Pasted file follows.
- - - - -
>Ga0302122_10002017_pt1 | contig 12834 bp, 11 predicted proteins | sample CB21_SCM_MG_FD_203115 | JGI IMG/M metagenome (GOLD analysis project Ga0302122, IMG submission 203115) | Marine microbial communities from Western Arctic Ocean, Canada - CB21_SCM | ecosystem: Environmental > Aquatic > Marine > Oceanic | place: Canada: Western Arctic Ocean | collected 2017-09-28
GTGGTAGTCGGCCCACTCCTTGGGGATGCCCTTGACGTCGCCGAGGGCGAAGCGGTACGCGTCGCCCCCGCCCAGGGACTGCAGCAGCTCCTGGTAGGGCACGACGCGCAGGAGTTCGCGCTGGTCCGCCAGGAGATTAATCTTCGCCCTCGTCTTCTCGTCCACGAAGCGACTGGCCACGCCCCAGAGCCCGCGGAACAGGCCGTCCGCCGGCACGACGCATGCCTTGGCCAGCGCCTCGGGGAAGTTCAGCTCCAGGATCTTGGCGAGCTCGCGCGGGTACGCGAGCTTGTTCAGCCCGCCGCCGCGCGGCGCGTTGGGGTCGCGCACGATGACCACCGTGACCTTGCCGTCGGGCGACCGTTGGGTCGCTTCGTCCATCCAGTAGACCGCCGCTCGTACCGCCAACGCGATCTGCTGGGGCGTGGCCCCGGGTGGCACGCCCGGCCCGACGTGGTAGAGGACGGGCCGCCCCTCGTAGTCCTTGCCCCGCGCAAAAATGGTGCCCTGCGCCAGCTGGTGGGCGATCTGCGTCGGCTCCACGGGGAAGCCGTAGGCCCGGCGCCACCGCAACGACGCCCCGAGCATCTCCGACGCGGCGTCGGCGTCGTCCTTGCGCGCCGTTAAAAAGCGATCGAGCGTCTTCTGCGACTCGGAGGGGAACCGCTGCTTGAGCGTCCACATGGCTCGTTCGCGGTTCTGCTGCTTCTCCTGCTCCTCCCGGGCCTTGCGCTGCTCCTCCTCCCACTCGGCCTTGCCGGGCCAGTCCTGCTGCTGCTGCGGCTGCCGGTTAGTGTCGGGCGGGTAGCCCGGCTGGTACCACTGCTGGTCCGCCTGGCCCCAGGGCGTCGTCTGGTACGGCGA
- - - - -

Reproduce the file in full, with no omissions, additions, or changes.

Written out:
>Ga0302122_10002017_pt1 | contig 12834 bp, 11 predicted proteins | sample CB21_SCM_MG_FD_203115 | JGI IMG/M metagenome (GOLD analysis project Ga0302122, IMG submission 203115) | Marine microbial communities from Western Arctic Ocean, Canada - CB21_SCM | ecosystem: Environmental > Aquatic > Marine > Oceanic | place: Canada: Western Arctic Ocean | collected 2017-09-28
GTGGTAGTCGGCCCACTCCTTGGGGATGCCCTTGACGTCGCCGAGGGCGAAGCGGTACGCGTCGCCCCCGCCCAGGGACTGCAGCAGCTCCTGGTAGGGCACGACGCGCAGGAGTTCGCGCTGGTCCGCCAGGAGATTAATCTTCGCCCTCGTCTTCTCGTCCACGAAGCGACTGGCCACGCCCCAGAGCCCGCGGAACAGGCCGTCCGCCGGCACGACGCATGCCTTGGCCAGCGCCTCGGGGAAGTTCAGCTCCAGGATCTTGGCGAGCTCGCGCGGGTACGCGAGCTTGTTCAGCCCGCCGCCGCGCGGCGCGTTGGGGTCGCGCACGATGACCACCGTGACCTTGCCGTCGGGCGACCGTTGGGTCGCTTCGTCCATCCAGTAGACCGCCGCTCGTACCGCCAACGCGATCTGCTGGGGCGTGGCCCCGGGTGGCACGCCCGGCCCGACGTGGTAGAGGACGGGCCGCCCCTCGTAGTCCTTGCCCCGCGCAAAAATGGTGCCCTGCGCCAGCTGGTGGGCGATCTGCGTCGGCTCCACGGGGAAGCCGTAGGCCCGGCGCCACCGCAACGACGCCCCGAGCATCTCCGACGCGGCGTCGGCGTCGTCCTTGCGCGCCGTTAAAAAGCGATCGAGCGTCTTCTGCGACTCGGAGGGGAACCGCTGCTTGAGCGTCCACATGGCTCGTTCGCGGTTCTGCTGCTTCTCCTGCTCCTCCCGGGCCTTGCGCTGCTCCTCCTCCCACTCGGCCTTGCCGGGCCAGTCCTGCTGCTGCTGCGGCTGCCGGTTAGTGTCGGGCGGGTAGCCCGGCTGGTACCACTGCTGGTCCGCCTGGCCCCAGGGCGTCGTCTGGTACGGCGA